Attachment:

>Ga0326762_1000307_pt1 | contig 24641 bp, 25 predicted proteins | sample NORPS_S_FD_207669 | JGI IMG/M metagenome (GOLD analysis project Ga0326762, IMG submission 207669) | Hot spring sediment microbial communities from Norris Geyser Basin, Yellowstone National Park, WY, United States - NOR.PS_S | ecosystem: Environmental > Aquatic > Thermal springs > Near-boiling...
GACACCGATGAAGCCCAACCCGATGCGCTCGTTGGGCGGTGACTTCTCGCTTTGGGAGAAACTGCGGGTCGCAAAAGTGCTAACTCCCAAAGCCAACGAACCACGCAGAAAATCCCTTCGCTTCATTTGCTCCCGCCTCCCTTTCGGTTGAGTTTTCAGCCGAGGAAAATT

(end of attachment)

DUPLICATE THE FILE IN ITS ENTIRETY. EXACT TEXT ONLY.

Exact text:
>Ga0326762_1000307_pt1 | contig 24641 bp, 25 predicted proteins | sample NORPS_S_FD_207669 | JGI IMG/M metagenome (GOLD analysis project Ga0326762, IMG submission 207669) | Hot spring sediment microbial communities from Norris Geyser Basin, Yellowstone National Park, WY, United States - NOR.PS_S | ecosystem: Environmental > Aquatic > Thermal springs > Near-boiling...
GACACCGATGAAGCCCAACCCGATGCGCTCGTTGGGCGGTGACTTCTCGCTTTGGGAGAAACTGCGGGTCGCAAAAGTGCTAACTCCCAAAGCCAACGAACCACGCAGAAAATCCCTTCGCTTCATTTGCTCCCGCCTCCCTTTCGGTTGAGTTTTCAGCCGAGGAAAATT